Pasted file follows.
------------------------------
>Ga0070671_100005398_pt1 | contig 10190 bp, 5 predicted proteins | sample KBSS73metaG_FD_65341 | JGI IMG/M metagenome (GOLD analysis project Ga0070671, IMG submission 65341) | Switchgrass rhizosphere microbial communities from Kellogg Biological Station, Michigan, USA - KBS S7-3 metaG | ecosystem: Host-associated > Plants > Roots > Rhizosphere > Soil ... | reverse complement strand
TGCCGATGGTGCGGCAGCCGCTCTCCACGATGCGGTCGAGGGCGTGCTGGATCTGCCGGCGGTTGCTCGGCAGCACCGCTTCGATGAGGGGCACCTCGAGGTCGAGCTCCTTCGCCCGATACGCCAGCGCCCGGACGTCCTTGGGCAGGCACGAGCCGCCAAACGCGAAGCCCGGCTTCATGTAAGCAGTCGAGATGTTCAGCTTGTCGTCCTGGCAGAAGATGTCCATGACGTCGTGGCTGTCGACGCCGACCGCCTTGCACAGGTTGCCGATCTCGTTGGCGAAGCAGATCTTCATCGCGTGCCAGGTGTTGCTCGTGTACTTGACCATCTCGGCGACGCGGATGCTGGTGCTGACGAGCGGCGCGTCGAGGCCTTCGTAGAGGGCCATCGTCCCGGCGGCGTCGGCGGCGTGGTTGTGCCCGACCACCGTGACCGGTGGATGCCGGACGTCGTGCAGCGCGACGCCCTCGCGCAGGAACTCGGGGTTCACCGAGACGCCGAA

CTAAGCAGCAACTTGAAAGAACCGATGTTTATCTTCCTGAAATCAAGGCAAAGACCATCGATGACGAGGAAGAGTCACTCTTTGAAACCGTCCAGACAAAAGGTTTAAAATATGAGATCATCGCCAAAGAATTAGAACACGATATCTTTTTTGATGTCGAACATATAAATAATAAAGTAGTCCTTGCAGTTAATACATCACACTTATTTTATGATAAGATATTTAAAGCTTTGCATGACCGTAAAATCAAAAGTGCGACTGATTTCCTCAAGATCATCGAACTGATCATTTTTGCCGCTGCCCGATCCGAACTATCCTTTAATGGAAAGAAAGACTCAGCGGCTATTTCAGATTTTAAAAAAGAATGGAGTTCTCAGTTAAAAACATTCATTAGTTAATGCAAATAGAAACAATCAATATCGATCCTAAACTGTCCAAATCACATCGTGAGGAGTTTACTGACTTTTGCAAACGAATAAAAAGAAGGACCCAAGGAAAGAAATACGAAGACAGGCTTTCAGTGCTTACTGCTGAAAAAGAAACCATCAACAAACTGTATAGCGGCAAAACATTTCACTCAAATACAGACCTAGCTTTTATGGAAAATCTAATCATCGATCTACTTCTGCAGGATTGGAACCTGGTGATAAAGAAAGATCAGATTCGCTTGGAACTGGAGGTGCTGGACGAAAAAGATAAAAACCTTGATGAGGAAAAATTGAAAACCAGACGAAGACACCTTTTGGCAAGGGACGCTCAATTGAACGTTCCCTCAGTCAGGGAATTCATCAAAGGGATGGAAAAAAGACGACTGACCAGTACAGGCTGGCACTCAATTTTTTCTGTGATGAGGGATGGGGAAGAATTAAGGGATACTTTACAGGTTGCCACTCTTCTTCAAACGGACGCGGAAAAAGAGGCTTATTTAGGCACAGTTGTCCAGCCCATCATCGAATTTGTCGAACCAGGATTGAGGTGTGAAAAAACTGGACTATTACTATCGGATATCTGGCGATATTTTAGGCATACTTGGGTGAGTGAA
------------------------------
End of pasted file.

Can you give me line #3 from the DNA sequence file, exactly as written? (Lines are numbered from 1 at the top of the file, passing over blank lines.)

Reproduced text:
CTAAGCAGCAACTTGAAAGAACCGATGTTTATCTTCCTGAAATCAAGGCAAAGACCATCGATGACGAGGAAGAGTCACTCTTTGAAACCGTCCAGACAAAAGGTTTAAAATATGAGATCATCGCCAAAGAATTAGAACACGATATCTTTTTTGATGTCGAACATATAAATAATAAAGTAGTCCTTGCAGTTAATACATCACACTTATTTTATGATAAGATATTTAAAGCTTTGCATGACCGTAAAATCAAAAGTGCGACTGATTTCCTCAAGATCATCGAACTGATCATTTTTGCCGCTGCCCGATCCGAACTATCCTTTAATGGAAAGAAAGACTCAGCGGCTATTTCAGATTTTAAAAAAGAATGGAGTTCTCAGTTAAAAACATTCATTAGTTAATGCAAATAGAAACAATCAATATCGATCCTAAACTGTCCAAATCACATCGTGAGGAGTTTACTGACTTTTGCAAACGAATAAAAAGAAGGACCCAAGGAAAGAAATACGAAGACAGGCTTTCAGTGCTTACTGCTGAAAAAGAAACCATCAACAAACTGTATAGCGGCAAAACATTTCACTCAAATACAGACCTAGCTTTTATGGAAAATCTAATCATCGATCTACTTCTGCAGGATTGGAACCTGGTGATAAAGAAAGATCAGATTCGCTTGGAACTGGAGGTGCTGGACGAAAAAGATAAAAACCTTGATGAGGAAAAATTGAAAACCAGACGAAGACACCTTTTGGCAAGGGACGCTCAATTGAACGTTCCCTCAGTCAGGGAATTCATCAAAGGGATGGAAAAAAGACGACTGACCAGTACAGGCTGGCACTCAATTTTTTCTGTGATGAGGGATGGGGAAGAATTAAGGGATACTTTACAGGTTGCCACTCTTCTTCAAACGGACGCGGAAAAAGAGGCTTATTTAGGCACAGTTGTCCAGCCCATCATCGAATTTGTCGAACCAGGATTGAGGTGTGAAAAAACTGGACTATTACTATCGGATATCTGGCGATATTTTAGGCATACTTGGGTGAGTGAA